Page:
A History of Foreign Policy Tussles

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"I have a gavel and I have a microphone." 

That seems to have been U.S. Rep. John Boehner's response to President Barack Obama's phone-and-pen approach to governance when the speaker invited Israeli Prime Minister Benjamin Netanyahu to address Congress next month. Netanyahu will present Israel's views on nuclear negotiations with Iran and on the growing threat of Islamist terrorism - issues on which a bipartisan Congress and the administration have widely divergent views.

The White House has complained that Boehner did not consult with the executive before taking a deep dive into sensitive international diplomacy, thereby breaching protocol and trespassing onto presidential prerogatives. Boehner denies that he is "putting a thumb in anyone's eye," but the speaker has expressed his annoyance at Obama's unilateral executive actions in both domestic and foreign policy - actions taken often in direct defiance of Congressional sentiment. Boehner criticized Obama's State of the Union speech as lacking seriousness regarding the threats from Iran and radical Islam.

Members of Congress from both parties see Obama's treatment of Congressional concerns as cavalier, and some may feel that turnabout is fair play. In any event, it is hardly the first time the legislative branch has responded vigorously to a foreign policy action it finds objectionable, especially when it perceives the executive as tossing aside the interests of a loyal American ally.

In 1979, President Jimmy Carter suddenly announced that the United States recognized the People's Republic of China and would terminate diplomatic and defense relations with the Republic of China in Taiwan. An outraged Congress quickly mobilized to pass the Taiwan Relations Act, which preserved quasi-official relations with Taiwan and committed the United States to continue to provide weapons for Taiwan's defense against China. Overwhelming majorities of Democrats and Republicans supported the legislation, in defiance of Carter's veto threat. The TRA has undergirded Washington's policy toward China and Taiwan ever since.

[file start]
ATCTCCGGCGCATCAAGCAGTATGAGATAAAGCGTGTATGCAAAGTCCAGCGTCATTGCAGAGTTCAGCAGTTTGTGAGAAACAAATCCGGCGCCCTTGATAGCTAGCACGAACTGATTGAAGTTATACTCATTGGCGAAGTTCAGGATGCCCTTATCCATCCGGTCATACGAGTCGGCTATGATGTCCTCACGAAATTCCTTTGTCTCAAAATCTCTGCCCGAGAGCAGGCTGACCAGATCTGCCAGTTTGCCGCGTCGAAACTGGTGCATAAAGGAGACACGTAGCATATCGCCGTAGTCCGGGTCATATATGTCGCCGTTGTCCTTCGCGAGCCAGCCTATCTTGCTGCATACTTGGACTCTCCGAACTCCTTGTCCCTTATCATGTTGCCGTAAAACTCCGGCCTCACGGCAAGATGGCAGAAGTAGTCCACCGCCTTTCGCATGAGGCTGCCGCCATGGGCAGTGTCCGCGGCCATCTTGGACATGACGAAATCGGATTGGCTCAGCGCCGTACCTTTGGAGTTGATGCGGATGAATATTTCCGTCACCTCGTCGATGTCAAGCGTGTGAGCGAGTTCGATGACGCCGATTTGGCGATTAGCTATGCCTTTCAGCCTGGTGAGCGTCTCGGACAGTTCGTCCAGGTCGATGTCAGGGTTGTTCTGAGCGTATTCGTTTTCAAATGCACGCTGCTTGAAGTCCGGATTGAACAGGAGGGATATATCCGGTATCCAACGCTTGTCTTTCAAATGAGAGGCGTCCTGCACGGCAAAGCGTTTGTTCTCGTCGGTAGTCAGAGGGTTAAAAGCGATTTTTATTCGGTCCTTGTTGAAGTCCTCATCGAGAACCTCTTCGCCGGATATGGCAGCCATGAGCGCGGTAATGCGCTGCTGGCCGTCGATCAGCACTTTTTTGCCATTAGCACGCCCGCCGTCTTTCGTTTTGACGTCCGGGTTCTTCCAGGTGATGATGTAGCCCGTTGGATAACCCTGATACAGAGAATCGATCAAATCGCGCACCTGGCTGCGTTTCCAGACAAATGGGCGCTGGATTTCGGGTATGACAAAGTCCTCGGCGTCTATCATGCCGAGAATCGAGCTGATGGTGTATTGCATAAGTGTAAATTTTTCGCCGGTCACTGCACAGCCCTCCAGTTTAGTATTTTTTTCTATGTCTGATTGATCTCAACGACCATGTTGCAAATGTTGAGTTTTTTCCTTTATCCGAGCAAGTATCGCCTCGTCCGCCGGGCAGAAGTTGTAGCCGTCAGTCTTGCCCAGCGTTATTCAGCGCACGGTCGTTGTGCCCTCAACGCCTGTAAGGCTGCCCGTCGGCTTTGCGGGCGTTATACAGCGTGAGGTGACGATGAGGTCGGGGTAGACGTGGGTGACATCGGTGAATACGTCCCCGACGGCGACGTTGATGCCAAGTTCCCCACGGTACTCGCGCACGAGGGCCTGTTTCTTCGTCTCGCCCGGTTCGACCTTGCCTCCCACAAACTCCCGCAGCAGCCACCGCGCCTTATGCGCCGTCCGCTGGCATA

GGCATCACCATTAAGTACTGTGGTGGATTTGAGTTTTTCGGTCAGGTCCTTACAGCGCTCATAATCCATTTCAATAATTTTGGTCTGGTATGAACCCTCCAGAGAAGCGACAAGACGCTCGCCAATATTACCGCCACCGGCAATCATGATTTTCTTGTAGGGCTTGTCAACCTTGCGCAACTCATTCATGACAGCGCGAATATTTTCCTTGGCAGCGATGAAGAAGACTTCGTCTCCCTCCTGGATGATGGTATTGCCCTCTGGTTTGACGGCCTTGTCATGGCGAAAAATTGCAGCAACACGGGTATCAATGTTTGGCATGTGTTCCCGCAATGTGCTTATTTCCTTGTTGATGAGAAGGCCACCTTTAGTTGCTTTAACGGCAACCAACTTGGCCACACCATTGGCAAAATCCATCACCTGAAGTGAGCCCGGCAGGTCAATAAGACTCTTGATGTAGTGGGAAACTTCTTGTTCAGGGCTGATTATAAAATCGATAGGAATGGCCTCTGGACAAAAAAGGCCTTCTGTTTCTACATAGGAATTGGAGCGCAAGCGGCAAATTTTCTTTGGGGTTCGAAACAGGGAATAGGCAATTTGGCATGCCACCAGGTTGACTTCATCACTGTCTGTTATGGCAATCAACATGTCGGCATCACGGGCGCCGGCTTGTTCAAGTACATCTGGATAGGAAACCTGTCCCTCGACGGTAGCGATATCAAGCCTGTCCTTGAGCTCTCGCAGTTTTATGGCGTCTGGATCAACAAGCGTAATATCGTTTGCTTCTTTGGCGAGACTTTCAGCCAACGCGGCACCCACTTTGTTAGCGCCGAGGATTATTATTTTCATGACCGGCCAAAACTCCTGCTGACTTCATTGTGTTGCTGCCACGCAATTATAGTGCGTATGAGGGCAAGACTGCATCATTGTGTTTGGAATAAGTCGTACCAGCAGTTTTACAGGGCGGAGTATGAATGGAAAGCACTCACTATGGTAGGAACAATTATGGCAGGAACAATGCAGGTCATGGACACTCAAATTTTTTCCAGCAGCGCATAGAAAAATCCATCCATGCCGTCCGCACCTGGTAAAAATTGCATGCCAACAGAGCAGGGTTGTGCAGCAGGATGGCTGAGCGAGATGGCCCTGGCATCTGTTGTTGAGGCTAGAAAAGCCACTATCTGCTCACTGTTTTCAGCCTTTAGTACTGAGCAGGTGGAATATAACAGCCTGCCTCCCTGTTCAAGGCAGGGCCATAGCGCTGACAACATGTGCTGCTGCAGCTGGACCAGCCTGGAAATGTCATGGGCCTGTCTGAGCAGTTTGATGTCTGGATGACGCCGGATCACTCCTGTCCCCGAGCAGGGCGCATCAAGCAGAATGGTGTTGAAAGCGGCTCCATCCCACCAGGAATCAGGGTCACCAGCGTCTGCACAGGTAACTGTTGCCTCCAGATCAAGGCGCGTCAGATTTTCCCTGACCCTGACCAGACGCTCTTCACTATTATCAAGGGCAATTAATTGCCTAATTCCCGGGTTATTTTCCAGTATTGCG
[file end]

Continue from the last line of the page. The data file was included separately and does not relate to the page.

In 1995, Congress again rose to action after a perceived presidential slight of Taiwan. Taiwanese President Lee Teng-hui had requested a visa to attend his Cornell reunion. China objected and President Bill Clinton's Secretary of State, Warren Christopher, assured Beijing that Lee would not be allowed to make the trip. By votes of 360 to 0 in the House, and 96 to 1 in the Senate, Congress passed joint resolutions urging the administration to issue Lee the necessary visa.

The State Department reversed its decision, Lee traveled to Cornell, and Beijing erupted in anger, firing missiles across the Taiwan Strait. It took the dispatch of two U.S. carrier groups to calm the situation. Today, the Obama administration warns Congress that its threat of additional sanctions against Iran will "explode" the international nuclear negotiations. Similarly, the president resists congressional calls for a more robust intervention against the Islamic State and Bashar al Assad in Syria out of fear of becoming mired in another conflict in the Middle East.

Sometimes the policy roles are reversed, and it is Congress that wants to end a presidential commitment to a former ally. That is what happened in 1973 when Congress cut off U.S. military support to Vietnam, Laos, and Cambodia, overriding the objections of the Watergate-embattled President, Richard Nixon. Those countries soon fell to the North Vietnamese army.

History teaches that congressional action and presidential inaction have consequences - and that closer good-faith consultation and coordination between the branches can mitigate some of them.

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